Watching the Tigers' arms

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Patrick Hayes makes a good point regarding the workloads of the Tigers’ pitchers:

[Justin Verlander, Edwin Jackson and Jarrod Washburn] are on pace to set career-highs in innings pitched and all three are pitching much longer into games than they did a season ago . . .  Jackson has never thrown 200 innings in a season (previous career-high was 181 last year) and is on pace to hit 210 this year. He’s been averaging 6.6 innings per start, up from 5.7 per appearance last season.

Verlander is throwing 6.6 innings per start as well, up slightly from his 6.1 last season. He’s on pace to throw 225 innings, up from his previous career-high of 201.

Something to watch out for, sure, and definitely the kind of thing that should inspire Jim Leyland to try and find a little rest for those guys somewhere down the stretch if at all possible.  This Tigers team reminds me a lot of the 2007 Indians, and you’ll recall that their failure to get past Boston may very well have been due to Sabathia and Carmona simply tiring out by the time the ALCS rolled around.

Still, we’re not talking crazy workloads, and those guys have been generally durable.  And as long as the White Sox lurk, it’s not like the Tigers have much of a choice but to throw them out there every fifth day. 

Edwin Encarnacion: “I think [the Blue Jays] got too hasty in making their decision.”

TORONTO, ON - OCTOBER 19:  Edwin Encarnacion #10 of the Toronto Blue Jays reacts in the fifth inning against the Cleveland Indians during game five of the American League Championship Series at Rogers Centre on October 19, 2016 in Toronto, Canada.  (Photo by Vaughn Ridley/Getty Images)
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1B/DH Edwin Encarnacion signed a three-year, $60 million contract with the Indians early last month. The 34-year-old had spent the last seven and a half seasons with the Blue Jays, but his future elsewhere appeared to be written on the wall when the Jays signed Kendrys Morales in November to essentially occupy Encarnacion’s role.

Encarnacion spoke about testing free agency for the first time in his career and the situation that led to him leaving Toronto for Cleveland. Via Jorge L. Ortiz of USA TODAY:

“Toronto was always my first option, but I had never been a free agent, and anybody who gets to free agency wants to find out what’s out there,’’ he said. “I think they got too hasty in making their decision, but now I’m with Cleveland and I’m happy to be here.’’

Encarnacion last season hit .263/.357/.529 with 42 home runs and an AL-best 127 RBI. He’s now on the team that defeated his Blue Jays in the ALCS to advance to the World Series. Encarnacion effectively replaces Mike Napoli, who returned to the Rangers.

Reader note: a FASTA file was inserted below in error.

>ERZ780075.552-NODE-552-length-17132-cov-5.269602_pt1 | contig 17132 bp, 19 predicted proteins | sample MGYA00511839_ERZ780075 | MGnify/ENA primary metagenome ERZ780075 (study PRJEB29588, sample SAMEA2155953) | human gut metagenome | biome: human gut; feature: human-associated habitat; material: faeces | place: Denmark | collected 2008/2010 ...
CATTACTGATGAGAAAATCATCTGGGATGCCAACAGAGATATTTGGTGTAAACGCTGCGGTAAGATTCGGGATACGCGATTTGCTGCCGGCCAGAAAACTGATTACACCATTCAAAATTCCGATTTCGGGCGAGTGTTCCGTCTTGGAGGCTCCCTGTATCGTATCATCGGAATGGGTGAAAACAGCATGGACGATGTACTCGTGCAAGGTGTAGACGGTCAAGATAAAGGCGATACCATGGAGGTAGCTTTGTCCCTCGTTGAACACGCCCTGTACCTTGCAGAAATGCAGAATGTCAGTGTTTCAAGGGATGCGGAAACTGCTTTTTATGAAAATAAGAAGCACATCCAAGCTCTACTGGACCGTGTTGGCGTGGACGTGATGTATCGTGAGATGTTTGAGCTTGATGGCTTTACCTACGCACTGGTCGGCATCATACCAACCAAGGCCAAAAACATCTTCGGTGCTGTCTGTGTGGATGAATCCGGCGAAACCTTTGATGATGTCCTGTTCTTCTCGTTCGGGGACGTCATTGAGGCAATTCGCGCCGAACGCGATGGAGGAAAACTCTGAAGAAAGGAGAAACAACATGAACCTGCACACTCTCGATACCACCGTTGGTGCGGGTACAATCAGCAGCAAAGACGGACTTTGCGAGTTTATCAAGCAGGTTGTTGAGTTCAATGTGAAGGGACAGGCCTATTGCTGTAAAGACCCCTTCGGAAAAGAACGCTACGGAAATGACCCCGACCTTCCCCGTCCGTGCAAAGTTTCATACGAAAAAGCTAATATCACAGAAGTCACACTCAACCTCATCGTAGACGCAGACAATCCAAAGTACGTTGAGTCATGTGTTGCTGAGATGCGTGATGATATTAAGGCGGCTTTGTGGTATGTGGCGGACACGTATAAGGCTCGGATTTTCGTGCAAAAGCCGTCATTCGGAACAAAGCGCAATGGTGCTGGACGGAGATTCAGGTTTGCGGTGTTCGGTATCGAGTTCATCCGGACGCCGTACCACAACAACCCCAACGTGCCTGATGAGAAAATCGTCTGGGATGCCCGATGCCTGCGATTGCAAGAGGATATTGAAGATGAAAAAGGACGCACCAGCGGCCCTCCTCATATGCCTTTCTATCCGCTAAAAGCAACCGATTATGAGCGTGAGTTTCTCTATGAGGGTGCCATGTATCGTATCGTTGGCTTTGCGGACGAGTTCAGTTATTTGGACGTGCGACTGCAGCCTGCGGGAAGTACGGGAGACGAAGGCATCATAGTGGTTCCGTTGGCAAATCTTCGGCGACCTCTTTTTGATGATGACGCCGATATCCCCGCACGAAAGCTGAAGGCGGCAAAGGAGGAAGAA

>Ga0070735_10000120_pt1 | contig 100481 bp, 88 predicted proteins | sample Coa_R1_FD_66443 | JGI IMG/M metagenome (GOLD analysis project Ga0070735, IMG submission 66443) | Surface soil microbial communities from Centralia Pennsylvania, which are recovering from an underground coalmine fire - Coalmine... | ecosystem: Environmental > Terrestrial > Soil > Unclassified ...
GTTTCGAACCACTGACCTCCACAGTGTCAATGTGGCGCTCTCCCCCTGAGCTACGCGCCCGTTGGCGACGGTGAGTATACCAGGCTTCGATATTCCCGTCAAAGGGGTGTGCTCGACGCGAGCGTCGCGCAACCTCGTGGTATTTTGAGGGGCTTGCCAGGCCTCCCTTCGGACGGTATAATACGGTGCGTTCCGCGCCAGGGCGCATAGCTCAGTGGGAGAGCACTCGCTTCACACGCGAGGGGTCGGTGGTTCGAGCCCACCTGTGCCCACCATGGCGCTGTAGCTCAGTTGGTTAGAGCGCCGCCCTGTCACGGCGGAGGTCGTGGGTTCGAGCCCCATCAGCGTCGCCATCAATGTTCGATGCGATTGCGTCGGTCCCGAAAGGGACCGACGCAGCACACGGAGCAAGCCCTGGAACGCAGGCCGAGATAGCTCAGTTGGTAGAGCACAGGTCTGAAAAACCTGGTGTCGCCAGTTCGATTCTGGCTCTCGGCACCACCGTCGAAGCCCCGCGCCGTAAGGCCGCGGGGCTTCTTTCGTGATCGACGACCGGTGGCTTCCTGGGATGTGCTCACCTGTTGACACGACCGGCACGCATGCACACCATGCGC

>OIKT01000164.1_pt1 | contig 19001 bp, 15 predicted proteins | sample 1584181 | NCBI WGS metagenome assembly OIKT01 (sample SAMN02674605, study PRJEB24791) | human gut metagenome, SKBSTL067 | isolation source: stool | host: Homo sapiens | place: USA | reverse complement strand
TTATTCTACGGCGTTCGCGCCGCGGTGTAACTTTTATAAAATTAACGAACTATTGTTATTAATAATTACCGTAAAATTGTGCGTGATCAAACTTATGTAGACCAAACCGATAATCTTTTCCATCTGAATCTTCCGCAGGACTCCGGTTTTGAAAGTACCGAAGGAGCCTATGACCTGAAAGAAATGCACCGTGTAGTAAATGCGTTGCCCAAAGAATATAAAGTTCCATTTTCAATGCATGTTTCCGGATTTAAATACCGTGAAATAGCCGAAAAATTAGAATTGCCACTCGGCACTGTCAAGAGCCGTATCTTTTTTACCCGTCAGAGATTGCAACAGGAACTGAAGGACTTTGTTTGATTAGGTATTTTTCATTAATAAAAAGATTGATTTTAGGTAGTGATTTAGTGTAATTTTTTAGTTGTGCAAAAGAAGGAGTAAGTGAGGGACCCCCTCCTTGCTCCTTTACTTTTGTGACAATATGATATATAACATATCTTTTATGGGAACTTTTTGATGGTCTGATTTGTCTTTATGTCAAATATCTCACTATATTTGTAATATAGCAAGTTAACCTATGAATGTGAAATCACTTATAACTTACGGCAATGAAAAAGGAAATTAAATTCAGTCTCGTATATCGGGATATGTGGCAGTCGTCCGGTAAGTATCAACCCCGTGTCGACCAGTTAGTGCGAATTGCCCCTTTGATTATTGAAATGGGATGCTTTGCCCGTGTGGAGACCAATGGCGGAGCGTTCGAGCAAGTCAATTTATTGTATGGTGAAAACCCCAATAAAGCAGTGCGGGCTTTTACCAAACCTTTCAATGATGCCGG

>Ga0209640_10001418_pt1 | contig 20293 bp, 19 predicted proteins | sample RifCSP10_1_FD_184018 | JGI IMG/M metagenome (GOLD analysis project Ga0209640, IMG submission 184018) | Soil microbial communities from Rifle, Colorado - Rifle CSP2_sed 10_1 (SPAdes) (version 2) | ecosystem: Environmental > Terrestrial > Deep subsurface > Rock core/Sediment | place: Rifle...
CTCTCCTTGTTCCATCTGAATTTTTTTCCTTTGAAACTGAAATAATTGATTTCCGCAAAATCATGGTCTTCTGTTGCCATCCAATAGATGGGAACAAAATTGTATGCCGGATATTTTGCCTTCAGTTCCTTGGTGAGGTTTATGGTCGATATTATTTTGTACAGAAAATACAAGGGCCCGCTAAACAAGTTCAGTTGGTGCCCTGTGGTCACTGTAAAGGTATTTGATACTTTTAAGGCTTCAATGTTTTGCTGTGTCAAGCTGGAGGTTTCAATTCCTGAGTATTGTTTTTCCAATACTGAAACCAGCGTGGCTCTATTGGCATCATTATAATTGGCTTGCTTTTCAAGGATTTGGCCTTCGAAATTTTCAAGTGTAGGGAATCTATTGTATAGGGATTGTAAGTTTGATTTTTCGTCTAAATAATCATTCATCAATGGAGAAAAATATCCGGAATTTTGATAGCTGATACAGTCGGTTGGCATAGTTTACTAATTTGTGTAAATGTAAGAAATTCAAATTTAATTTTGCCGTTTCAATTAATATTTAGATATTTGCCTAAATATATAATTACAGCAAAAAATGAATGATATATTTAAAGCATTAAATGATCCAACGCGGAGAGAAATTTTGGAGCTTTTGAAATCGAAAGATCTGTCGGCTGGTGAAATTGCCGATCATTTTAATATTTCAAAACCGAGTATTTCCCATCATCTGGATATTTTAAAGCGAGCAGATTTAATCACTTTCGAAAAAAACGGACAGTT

Sammy Sosa compares himself to Jesus Christ

Sammy Sosa
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I’m on record saying that Sammy Sosa has been rather hosed by baseball history.

The guy did amazing things. Unheard-of things. He was truly astounding at this peak and was incredibly important to both his franchise and Major League Baseball as a whole. His repayment: he’s a pariah. His club won’t claim him and his greatness, by any measure, has not just been overlooked but denied by most who even bother to consider him.

Yes, he had PED associations, but they were extraordinarily vague ones. He’s in the same boat as David Ortiz as far as documented PED evidence against him, but Ortiz will be a first ballot Hall of Famer while Sosa barely clings to the ballot. He hit homers at the same cartoonish rate as Mark McGwire, but while Big Mac has been embraced by baseball and has coached for years, Sosa can’t get into Wrigley Field unless he buys a ticket and even then the Cubs might try to hustle him out of sight. The man has been treated poorly by any measure.

Yet, it’s still possible to overstate the case. Like Sosa did in this interview with Chuck Wasserstrom:

It’s like Jesus Christ when he came to Jerusalem,” Sosa told chuckbloggerstrom.com. “Everybody thought Jesus Christ was a witch (laughing) — and he was our savior. So if they talk (bleep) about Jesus Christ, what about me? Are you kidding me?”

At least he was basically joking about it. Still, it’s a totally unfair and almost offensive comparison.

I mean, anyone who watched Sosa’s career knows that he had trouble laying off breaking stuff low and away. In contrast . . .